KENYA – Kenya Commercial Bank (KCB Group) has announced that its net earnings has dropped by a staggering 40.4 percent in the half year ended June, indicating the impact of coronavirus-related defaults and loan restructuring on the banking industry.

The country’s biggest bank by assets said it made a net profit of KSh7.5 billion (US$69.24m) in the review period compared to KSh12.7 billion (US$117.24m) the year before, attributing the performance to increased provisioning for bad debt.

KCB did not declare an interim dividend, which has previously stood at KSh1 per share, with the move saving it KSh3.2 billion (US$29.5m).

The lender raised its provision for potential loan losses 3.6 times to KSh11 billion (US$101.6m) from KSh3 billion (US$27.7m), eating into its bottom-line.

This was in response to the gross non-performing loans more than doubling to KSh83.8 billion (US$773.6m) from KSh39.1 billion (US$360.96m).

The ramp-up in provisioning overshadowed robust earnings from the mainstay lending business, which saw net interest income jump 22 per cent to KSh31 billion (US$286.19m).

“The second quarter was the toughest in our recent history as the pandemic hurt economic activity across markets. Most of the key sectors were nearly shut down and our customers continue to face unprecedented challenges,” KCB’s chief executive, Joshua Oigara, said in a statement.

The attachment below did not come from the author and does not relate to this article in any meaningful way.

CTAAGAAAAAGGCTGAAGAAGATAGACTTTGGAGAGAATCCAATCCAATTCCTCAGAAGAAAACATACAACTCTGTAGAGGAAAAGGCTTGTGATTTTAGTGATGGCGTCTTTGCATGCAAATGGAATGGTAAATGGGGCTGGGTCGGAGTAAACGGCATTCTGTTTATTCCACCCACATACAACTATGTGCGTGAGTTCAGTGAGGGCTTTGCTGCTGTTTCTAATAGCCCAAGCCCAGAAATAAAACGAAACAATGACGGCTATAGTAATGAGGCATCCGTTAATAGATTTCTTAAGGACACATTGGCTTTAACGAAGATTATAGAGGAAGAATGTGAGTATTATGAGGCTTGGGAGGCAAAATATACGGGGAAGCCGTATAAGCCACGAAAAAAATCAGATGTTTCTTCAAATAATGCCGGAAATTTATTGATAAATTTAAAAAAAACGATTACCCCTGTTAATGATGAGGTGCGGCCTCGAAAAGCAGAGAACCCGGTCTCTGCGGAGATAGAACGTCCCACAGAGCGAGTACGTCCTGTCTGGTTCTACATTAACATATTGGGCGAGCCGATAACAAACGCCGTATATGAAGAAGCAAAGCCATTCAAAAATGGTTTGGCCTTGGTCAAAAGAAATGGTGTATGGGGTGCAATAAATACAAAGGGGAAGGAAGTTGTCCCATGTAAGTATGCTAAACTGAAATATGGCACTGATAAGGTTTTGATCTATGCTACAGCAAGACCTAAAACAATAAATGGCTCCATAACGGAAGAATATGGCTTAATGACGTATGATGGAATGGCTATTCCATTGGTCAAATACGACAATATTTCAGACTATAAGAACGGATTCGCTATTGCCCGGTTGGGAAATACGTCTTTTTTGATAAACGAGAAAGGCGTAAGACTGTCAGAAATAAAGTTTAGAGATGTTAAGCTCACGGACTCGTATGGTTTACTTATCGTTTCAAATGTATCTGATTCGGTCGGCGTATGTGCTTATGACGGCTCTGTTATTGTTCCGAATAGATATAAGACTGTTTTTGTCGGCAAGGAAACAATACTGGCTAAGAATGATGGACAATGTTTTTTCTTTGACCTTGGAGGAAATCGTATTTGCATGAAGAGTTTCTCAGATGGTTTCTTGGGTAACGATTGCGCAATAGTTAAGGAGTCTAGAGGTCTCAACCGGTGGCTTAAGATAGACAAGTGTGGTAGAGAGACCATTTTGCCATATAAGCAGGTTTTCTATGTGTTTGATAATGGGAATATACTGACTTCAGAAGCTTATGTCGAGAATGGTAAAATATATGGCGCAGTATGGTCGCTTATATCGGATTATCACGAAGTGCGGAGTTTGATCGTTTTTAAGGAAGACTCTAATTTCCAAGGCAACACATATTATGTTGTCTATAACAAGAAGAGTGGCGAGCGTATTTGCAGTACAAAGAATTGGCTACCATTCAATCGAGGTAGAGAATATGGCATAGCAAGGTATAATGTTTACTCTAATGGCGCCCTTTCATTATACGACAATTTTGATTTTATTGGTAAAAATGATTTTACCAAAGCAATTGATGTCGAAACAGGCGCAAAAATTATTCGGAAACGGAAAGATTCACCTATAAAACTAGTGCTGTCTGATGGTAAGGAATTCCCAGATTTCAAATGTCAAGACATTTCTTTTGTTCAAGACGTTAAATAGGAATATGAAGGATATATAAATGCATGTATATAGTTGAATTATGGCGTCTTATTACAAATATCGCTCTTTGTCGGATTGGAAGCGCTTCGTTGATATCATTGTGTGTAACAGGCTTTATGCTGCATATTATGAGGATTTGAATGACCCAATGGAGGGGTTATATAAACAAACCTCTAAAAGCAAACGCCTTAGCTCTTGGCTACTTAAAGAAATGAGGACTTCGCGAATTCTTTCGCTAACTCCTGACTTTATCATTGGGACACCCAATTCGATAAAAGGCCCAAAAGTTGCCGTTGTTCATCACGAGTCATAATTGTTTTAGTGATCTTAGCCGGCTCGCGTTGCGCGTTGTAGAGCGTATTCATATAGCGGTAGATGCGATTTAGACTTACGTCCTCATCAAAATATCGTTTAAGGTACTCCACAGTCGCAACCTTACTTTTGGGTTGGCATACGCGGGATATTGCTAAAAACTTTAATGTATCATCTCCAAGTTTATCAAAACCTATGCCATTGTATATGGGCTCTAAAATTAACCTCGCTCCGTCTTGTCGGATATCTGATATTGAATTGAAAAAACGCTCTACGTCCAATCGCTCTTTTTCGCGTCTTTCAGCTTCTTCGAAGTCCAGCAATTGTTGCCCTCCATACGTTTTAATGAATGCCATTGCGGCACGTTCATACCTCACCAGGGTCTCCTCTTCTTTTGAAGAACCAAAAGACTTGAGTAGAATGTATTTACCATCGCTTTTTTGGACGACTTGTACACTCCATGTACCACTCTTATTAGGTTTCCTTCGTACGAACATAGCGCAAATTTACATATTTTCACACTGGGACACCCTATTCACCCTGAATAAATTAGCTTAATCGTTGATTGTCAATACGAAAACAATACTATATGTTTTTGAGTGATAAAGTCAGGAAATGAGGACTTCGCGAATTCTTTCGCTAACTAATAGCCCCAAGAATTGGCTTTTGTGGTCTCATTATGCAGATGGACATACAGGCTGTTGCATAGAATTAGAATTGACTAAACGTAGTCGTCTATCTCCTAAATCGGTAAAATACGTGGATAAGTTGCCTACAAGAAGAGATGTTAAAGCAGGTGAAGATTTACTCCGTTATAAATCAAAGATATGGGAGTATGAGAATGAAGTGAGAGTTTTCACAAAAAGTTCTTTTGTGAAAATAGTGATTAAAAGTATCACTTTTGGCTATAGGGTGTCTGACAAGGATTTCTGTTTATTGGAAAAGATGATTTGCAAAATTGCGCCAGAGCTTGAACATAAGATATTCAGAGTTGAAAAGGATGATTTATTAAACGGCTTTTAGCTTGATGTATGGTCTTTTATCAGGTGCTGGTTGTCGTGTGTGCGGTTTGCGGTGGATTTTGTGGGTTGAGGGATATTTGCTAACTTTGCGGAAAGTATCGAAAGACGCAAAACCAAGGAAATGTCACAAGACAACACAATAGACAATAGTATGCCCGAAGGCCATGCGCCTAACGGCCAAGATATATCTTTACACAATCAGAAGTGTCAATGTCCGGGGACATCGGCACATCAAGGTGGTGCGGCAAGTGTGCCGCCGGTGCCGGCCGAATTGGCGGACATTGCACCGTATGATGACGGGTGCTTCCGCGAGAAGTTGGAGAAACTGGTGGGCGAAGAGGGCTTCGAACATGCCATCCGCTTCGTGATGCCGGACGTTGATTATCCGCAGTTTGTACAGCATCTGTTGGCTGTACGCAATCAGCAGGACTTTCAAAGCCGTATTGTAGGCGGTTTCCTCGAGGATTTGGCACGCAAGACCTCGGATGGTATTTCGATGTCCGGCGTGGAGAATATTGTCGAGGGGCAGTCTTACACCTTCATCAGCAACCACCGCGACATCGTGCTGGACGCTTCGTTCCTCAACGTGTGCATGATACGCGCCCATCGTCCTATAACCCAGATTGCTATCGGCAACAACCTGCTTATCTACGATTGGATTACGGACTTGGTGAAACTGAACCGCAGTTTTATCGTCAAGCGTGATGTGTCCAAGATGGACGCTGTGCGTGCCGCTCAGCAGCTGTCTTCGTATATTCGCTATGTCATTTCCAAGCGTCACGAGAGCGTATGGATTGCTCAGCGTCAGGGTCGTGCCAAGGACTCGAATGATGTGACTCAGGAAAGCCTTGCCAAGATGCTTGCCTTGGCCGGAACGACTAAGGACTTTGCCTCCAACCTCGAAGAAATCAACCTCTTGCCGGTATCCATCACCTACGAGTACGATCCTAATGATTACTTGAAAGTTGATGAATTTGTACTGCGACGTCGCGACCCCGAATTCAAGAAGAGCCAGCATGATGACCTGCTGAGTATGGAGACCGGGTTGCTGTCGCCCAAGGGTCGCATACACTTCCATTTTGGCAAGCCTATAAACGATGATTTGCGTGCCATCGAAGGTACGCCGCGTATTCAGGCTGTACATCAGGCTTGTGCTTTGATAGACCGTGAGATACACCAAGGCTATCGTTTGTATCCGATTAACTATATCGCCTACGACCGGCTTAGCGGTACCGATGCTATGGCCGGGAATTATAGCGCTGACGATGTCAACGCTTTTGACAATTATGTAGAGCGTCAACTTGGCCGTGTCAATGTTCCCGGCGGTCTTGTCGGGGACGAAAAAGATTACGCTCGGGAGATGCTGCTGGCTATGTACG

Industries and other businesses have since cut down on their activities in response to the infectious disease, leading to job cuts and unpaid leave for retained staff as profitable firms move into losses.

This has seen workers who had tapped mortgages and unsecured loans for purchase of goods such as furniture, cars and expenses like school fees default. Unsecured loans are given on the strength of one’s salary.

Firms that had borrowed based on the forecast of cash flows have also been struggling to repay their bank loans.

If KCB’s performance proves to be a bellwether for the banking industry’s earnings, investors are staring at record profit warnings and more dividend cuts this year.

KCB said it restructured loans worth KSh101 billion (US$0.93bn) in the six-month period to give financial relief to customers whose earnings have dropped due to the Covid-19 pandemic.

“The debt-relief measures have seen customers apply for their loans to be restructured, credit lines expanded and loan tenures extended to keep them financially afloat. KCB has also waived fees associated with loan restructuring and those for mobile transactions below KSh1,000 (US$9.23),” the lender said.

KCB said all its subsidiaries are adequately capitalised with the exception of National Bank of Kenya (NBK), which it will bring to compliance by December through injection of additional capital.

“We project a continued strain on the business and economy in the remaining part of the year as the Covid-19 pandemic evolves,” Mr Oigara said.

“We will accelerate our support to customers, roll out cost management initiatives and seek avenues to boost efficiency though digitisation to cushion the business from emerging pressures.”

Bank earnings would have been worse in the absence of a more lenient regulatory stance taken by the Central Bank of Kenya (CBK) to help the lenders navigate the pandemic.

To soften the blow on the lenders, the CBK said it will be more flexible with regard to requirements for loan classification and provisioning for loans that were performing on March 2 and whose repayment period was extended or were restructured due to the pandemic.

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